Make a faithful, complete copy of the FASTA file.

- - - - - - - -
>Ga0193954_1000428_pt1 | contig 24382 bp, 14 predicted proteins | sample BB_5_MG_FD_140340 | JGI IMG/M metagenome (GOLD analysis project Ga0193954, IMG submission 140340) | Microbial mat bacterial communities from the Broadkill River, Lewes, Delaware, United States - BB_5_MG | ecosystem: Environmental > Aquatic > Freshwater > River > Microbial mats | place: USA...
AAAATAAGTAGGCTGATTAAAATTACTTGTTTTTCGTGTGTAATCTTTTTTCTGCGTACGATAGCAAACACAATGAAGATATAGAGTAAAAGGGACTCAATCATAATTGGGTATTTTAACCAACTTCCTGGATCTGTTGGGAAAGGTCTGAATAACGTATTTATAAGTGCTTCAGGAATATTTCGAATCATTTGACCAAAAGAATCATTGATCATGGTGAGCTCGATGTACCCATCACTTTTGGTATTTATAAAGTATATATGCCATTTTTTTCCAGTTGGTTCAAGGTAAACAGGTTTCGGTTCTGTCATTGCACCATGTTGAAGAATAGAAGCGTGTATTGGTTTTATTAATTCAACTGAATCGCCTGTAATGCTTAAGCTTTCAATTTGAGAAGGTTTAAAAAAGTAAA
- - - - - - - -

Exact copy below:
>Ga0193954_1000428_pt1 | contig 24382 bp, 14 predicted proteins | sample BB_5_MG_FD_140340 | JGI IMG/M metagenome (GOLD analysis project Ga0193954, IMG submission 140340) | Microbial mat bacterial communities from the Broadkill River, Lewes, Delaware, United States - BB_5_MG | ecosystem: Environmental > Aquatic > Freshwater > River > Microbial mats | place: USA...
AAAATAAGTAGGCTGATTAAAATTACTTGTTTTTCGTGTGTAATCTTTTTTCTGCGTACGATAGCAAACACAATGAAGATATAGAGTAAAAGGGACTCAATCATAATTGGGTATTTTAACCAACTTCCTGGATCTGTTGGGAAAGGTCTGAATAACGTATTTATAAGTGCTTCAGGAATATTTCGAATCATTTGACCAAAAGAATCATTGATCATGGTGAGCTCGATGTACCCATCACTTTTGGTATTTATAAAGTATATATGCCATTTTTTTCCAGTTGGTTCAAGGTAAACAGGTTTCGGTTCTGTCATTGCACCATGTTGAAGAATAGAAGCGTGTATTGGTTTTATTAATTCAACTGAATCGCCTGTAATGCTTAAGCTTTCAATTTGAGAAGGTTTAAAAAAGTAAA